'All the major turning points in the Middle East have been fantasy scenarios. You always have to dream.’


September 4 2006

'All the major turning points in the Middle East have been fantasy scenarios. You always have to dream.’


September 4 2006

'All the major turning points in the Middle East have been fantasy scenarios. You always have to dream.’



Q There is currently tremendous anger in Israel against the government. For example, members of the military’s elite Alexandroni Brigade recently staged an unprecedented protest complaining: “You made us lose this war.” Do you believe the anger is justified?

A: If that is the way the soldiers feel then this has to be taken as a fact of life, and whether it’s justified or unjustified in the eyes of some third party is immaterial. If soldiers felt that they had not been properly prepared, or that they had been given orders which they didn’t understand, or that in some way or another, their freedom of action militarily has been curtailed, inasmuch as this could affect their security, these are ideas which cannot easily be put aside.

Q: But on a strategic level there’s a feeling in Israel that the war was not well fought. The military and political leadership messed up. There was no plan. Or at least, no good plan.

A: I don’t think this is true. I think there was a plan. Obviously the plan did not obtain the desired result, so you can say that since the plan did not obtain the result, therefore the plan was not a good plan. But the desired result can be assessed in many ways. Did we uproot Hezbollah entirely in the way that was hoped for by the powers that be in Israel? No, this was not achieved. Was it possible to achieve this? As you know, the military claim now that they told the government in ad-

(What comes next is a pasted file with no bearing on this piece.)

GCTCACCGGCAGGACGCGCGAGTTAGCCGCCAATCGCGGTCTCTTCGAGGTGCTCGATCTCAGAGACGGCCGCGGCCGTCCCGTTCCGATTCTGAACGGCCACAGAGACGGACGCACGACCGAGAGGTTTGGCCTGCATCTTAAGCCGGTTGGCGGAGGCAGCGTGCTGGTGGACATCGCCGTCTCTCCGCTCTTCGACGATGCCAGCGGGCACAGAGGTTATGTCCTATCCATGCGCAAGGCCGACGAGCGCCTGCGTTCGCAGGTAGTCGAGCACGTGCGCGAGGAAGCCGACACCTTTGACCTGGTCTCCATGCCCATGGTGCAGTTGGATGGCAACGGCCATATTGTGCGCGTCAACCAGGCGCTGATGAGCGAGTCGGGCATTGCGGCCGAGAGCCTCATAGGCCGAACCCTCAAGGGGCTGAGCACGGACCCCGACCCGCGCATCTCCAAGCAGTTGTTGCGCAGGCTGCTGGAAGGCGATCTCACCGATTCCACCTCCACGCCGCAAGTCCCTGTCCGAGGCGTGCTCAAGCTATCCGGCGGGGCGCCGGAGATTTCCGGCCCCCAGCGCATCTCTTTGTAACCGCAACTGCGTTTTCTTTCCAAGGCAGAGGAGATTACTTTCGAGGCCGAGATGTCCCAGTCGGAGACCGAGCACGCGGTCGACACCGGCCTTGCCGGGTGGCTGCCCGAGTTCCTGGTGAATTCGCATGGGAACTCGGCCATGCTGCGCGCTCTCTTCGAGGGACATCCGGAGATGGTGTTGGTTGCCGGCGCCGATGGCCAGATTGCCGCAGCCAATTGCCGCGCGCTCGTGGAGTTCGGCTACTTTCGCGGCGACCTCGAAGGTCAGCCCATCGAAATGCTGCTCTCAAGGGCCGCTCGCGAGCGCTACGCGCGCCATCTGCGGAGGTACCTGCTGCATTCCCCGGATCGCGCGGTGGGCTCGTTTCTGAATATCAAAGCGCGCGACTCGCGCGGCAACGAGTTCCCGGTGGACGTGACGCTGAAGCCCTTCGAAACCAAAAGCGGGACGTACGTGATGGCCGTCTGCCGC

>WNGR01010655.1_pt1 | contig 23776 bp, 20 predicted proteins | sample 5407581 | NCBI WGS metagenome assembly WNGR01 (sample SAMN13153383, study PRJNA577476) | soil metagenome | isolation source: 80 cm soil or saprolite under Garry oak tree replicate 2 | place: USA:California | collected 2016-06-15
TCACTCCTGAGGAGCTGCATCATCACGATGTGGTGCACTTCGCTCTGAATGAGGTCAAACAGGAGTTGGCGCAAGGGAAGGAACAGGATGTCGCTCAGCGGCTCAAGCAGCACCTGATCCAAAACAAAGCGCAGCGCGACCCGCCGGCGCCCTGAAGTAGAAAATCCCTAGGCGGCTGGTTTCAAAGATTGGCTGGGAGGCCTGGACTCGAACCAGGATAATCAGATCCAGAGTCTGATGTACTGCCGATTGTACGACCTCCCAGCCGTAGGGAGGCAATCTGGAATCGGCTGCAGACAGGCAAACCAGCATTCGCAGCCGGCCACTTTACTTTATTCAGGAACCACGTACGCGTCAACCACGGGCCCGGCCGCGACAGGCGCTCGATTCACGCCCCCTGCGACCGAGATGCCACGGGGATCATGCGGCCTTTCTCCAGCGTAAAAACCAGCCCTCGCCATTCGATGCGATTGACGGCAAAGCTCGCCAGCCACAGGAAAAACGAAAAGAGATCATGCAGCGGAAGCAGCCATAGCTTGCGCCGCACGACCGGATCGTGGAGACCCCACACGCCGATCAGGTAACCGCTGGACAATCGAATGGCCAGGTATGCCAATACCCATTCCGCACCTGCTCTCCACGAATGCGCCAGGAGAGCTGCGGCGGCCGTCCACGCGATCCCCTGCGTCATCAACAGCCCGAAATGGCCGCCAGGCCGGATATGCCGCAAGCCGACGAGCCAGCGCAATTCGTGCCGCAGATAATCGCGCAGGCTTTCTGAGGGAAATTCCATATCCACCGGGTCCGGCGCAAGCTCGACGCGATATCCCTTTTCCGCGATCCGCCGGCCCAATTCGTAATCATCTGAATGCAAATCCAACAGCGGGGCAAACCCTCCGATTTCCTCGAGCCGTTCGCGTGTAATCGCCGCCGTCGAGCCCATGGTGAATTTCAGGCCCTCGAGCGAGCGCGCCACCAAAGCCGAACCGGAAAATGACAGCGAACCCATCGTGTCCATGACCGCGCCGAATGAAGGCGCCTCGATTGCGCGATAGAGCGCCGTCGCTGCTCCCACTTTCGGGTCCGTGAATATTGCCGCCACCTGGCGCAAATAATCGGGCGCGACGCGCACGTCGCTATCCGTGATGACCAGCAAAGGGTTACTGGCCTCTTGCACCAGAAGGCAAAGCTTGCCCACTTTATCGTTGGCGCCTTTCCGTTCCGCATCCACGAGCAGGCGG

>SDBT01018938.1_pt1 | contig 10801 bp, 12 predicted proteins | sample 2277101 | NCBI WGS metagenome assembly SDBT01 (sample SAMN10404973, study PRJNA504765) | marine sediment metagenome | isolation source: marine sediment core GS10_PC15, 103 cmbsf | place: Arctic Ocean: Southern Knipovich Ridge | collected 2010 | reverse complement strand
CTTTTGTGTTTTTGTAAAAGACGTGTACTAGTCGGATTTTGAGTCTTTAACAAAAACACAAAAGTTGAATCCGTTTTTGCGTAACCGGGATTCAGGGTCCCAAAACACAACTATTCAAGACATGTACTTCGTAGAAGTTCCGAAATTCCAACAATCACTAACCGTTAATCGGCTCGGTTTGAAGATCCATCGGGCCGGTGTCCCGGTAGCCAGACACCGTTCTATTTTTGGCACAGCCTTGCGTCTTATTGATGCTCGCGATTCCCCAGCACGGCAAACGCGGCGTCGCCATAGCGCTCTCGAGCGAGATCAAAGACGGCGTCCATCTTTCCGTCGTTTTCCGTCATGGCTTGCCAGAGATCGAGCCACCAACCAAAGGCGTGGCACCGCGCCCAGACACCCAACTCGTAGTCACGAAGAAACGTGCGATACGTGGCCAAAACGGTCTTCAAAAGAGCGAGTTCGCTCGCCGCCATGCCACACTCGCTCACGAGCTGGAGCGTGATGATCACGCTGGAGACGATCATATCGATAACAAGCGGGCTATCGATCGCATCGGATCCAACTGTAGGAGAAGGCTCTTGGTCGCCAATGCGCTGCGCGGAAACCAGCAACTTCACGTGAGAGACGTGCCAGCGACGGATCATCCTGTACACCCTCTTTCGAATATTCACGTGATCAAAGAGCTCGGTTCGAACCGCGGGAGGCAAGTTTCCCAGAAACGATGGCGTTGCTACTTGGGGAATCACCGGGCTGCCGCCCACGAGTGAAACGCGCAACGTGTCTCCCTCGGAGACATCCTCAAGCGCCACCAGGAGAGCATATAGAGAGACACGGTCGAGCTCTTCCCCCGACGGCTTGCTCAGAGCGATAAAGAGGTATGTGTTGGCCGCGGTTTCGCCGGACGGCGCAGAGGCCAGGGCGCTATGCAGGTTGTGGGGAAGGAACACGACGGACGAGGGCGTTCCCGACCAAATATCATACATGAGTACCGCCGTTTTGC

vance that this was not something which was within their powers. Hezbollah could be weakened strategically, crippled. Severe damage would be meted out to Hezbollah, but that would not be a result which would end in the complete disappearance of the Hezbollah. But there is another way of looking at it, and that is that one of the major considerations in any war that Israel has fought has been to save as many lives as possible of the fighting force, and from this point of view, yes, lives were lost but the number of lives lost all in all I think was around 150,16O people, including the civilian population, over a period of a month. This compares to, let’s say, the Six Day War, where we had 700 people killed in six days, or the Yom Kippur War where we had 2,000 dead and 10,000 wounded in a period of about 2V2 weeks. So, how do you assess success? It’s not an easy thing to do.

Q: Is7i’t it inevitable that military action will resume in a matter of weeks or months? Contrary to UN Resolution 1701, Syria and Iran are already rearming Hezbollah. And since no other international force seems willing to disarm them, Israel will soon be obliged to go back in and try again?